Gregory of Nazianzus on the Liberal Arts

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Here’s what Gregory had to say about secular education in his eulogy of Basil the Great.

I take it as admitted by men of sense, that the first of our advantages is education; and not only this our more noble form of it, which disregards rhetorical ornaments and glory, and holds to salvation, and beauty iin the objects of our contemplation: but even that external culture which many Christians ill-judgingly abhor, as treacherous and dangerous, and keeping us afar from God. For as we ought not to neglect the heavens, and earth, and air, and all such things, becaus esome have wrongly seized upon them, and honour God’s works instead of God: but to reap what advantage we can from them for our life and enjoyement, while we avoid their dangers; not raising creation, as foolish men do, in revolt against the Creator, but from the works of nature apprehending the Worker, and, as the divine apostle says, bringing into captivity every thought to Christ: 2 Corinthians 10:5 and again, as we know that neither fire, nor food, nor iron, nor any other of the elements, is of itself most useful, or most harmful, except accordingo the will of those who use it; and as we have compounded healthful drugs from certain of the reptiles; so from secular literature we have received principles of inquiry and speculation, while we have rejected their idolatry, terror, and pit of destruction. Nay, even these have aided us in our religion, by our perception of the contrast between what is worse and what is better, and by gaining strength for our doctrine from the weakness of theirs. We must not then dishonour education, because some men are pleased to do so, but rather suppose such men to be boorish and uneducated, desiring all men to be as they themselves are, in order to hide themselves in general, and escape the detection of their want of culture.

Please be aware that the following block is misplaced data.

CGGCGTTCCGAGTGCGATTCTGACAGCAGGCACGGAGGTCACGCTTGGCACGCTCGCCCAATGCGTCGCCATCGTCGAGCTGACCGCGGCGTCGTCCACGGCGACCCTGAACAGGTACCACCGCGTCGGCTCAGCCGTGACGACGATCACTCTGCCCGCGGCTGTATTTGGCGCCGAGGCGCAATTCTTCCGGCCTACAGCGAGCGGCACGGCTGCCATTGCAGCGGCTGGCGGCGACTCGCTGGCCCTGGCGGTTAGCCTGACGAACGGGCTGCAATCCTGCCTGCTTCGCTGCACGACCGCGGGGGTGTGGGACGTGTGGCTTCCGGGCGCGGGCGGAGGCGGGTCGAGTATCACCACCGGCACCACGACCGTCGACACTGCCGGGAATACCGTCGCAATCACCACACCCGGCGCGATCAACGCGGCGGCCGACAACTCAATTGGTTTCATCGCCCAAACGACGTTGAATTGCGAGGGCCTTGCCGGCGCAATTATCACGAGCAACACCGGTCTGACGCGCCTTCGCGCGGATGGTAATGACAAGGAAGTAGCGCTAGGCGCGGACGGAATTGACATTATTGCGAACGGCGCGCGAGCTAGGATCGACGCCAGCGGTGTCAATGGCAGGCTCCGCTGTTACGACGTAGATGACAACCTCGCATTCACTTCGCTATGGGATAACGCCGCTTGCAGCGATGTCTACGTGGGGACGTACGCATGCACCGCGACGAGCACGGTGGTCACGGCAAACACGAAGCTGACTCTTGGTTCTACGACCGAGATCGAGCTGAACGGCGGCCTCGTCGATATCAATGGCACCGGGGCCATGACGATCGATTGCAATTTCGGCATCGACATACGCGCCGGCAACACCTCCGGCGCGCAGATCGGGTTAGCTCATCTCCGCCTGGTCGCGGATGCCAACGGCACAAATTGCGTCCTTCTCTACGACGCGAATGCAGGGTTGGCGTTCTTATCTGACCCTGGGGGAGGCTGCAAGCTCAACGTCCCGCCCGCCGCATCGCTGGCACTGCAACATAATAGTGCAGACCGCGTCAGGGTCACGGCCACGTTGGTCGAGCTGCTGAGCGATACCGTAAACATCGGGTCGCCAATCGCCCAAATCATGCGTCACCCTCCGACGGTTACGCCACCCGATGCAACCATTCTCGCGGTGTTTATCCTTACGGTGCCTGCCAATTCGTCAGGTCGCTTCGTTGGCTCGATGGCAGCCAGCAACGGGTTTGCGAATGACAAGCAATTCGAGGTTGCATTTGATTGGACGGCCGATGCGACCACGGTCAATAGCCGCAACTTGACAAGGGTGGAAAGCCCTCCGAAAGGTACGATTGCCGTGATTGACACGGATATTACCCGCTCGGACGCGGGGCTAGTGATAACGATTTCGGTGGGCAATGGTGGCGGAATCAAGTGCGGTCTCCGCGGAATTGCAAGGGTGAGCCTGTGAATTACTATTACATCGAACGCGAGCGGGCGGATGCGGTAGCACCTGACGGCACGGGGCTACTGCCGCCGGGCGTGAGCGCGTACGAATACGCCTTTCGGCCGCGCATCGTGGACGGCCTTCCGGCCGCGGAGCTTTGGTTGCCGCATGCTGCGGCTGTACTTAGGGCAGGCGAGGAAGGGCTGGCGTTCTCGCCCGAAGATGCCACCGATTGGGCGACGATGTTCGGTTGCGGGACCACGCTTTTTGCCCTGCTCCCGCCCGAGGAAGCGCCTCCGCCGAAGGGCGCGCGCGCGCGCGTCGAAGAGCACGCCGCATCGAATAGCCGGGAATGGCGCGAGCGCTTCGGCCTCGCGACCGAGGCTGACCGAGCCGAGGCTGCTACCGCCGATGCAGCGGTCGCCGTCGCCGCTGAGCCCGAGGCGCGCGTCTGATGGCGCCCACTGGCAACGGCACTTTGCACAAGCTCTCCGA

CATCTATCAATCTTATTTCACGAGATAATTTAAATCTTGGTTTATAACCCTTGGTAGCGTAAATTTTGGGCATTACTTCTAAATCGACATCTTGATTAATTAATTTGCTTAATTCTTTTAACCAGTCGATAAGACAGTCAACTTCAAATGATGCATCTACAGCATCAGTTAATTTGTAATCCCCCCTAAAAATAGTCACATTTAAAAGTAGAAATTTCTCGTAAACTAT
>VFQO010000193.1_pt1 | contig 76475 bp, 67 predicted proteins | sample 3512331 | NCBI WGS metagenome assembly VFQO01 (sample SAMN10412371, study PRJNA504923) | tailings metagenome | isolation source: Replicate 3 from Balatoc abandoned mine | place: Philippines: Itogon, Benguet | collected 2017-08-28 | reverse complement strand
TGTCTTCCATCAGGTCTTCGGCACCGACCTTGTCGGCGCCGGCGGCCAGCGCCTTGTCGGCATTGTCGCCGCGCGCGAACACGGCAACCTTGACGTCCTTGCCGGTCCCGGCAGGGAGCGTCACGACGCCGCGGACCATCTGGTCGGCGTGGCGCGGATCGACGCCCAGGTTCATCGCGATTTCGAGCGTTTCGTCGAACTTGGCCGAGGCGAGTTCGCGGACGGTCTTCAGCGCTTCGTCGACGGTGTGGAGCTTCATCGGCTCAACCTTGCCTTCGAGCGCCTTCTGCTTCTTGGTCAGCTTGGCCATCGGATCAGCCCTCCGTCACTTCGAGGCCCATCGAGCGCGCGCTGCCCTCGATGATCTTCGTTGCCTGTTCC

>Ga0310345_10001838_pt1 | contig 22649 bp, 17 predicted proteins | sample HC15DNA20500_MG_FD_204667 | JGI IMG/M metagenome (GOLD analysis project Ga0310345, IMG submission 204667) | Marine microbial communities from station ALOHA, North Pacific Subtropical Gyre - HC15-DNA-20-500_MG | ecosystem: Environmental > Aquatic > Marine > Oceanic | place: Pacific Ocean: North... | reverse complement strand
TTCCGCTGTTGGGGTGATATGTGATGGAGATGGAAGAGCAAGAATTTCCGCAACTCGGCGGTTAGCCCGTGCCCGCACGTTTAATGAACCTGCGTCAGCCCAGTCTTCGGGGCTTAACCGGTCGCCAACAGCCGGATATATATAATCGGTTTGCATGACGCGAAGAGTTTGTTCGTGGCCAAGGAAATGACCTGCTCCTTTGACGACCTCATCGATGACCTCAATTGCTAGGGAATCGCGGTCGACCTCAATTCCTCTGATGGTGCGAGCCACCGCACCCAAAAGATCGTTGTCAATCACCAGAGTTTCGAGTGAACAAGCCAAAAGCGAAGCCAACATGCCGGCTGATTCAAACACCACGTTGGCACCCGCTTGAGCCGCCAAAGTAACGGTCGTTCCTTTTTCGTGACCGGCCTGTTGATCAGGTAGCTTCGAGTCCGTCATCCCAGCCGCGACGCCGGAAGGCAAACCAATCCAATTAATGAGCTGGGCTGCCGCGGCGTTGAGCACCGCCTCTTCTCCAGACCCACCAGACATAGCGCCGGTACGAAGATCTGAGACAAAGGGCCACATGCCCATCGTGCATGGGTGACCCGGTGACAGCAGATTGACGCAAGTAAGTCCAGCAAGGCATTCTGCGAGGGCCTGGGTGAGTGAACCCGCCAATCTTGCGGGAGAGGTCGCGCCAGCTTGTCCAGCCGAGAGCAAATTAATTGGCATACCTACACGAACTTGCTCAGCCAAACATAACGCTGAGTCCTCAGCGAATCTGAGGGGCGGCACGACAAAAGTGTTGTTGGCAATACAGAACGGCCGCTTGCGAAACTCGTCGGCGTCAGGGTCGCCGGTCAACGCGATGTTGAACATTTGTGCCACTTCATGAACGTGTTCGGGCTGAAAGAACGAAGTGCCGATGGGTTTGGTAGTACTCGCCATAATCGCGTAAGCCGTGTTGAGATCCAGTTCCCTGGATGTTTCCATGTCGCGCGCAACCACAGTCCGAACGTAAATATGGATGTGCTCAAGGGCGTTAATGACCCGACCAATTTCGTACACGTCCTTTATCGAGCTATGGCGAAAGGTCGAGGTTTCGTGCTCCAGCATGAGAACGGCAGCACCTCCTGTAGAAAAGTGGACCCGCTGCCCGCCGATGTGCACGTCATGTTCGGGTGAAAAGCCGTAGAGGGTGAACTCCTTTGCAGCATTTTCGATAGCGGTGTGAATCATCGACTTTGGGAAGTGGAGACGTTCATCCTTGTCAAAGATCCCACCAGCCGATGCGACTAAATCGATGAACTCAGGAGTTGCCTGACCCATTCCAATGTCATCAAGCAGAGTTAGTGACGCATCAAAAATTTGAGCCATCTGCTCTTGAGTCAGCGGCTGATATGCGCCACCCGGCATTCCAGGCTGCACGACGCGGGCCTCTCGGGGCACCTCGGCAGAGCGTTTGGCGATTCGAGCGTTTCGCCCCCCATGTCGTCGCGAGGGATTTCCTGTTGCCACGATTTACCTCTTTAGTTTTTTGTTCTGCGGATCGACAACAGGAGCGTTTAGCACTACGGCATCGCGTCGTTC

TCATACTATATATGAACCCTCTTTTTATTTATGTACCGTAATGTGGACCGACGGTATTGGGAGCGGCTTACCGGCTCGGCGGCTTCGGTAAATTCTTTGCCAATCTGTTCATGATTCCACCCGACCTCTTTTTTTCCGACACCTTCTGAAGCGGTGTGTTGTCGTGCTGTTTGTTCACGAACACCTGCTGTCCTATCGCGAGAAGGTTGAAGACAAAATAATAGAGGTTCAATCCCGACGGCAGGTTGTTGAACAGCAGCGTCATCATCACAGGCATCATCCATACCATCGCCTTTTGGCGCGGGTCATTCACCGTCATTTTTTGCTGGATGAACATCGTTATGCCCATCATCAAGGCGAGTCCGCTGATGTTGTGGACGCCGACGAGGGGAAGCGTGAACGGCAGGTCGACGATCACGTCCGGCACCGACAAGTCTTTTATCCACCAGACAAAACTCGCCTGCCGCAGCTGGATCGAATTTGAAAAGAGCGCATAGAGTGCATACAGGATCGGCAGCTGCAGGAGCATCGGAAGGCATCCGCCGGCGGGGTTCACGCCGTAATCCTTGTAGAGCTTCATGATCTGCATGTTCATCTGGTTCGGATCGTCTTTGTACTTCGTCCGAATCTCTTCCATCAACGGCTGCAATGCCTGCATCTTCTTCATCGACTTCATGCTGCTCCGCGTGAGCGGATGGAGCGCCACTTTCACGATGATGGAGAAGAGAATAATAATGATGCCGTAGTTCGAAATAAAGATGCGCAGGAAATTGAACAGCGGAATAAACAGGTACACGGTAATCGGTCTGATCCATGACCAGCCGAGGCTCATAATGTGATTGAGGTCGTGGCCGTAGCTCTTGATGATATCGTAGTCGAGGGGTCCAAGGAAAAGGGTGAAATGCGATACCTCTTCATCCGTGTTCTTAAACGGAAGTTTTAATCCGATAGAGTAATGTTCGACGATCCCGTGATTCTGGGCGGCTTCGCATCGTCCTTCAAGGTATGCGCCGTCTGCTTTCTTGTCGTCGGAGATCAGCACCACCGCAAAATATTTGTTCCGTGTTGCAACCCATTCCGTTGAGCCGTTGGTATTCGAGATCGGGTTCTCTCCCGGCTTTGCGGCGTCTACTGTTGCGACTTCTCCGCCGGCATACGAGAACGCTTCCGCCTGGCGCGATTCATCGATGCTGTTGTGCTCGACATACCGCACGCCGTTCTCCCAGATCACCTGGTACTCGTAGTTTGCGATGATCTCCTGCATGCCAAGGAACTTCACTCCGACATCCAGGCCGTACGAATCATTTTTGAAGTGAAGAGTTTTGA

Even then, as now, some Christians disdained secular learning for fear of what it could do to one who held God in esteem. At least for the Cappadocians, it led to some of the greatest theological developments in Christian history.

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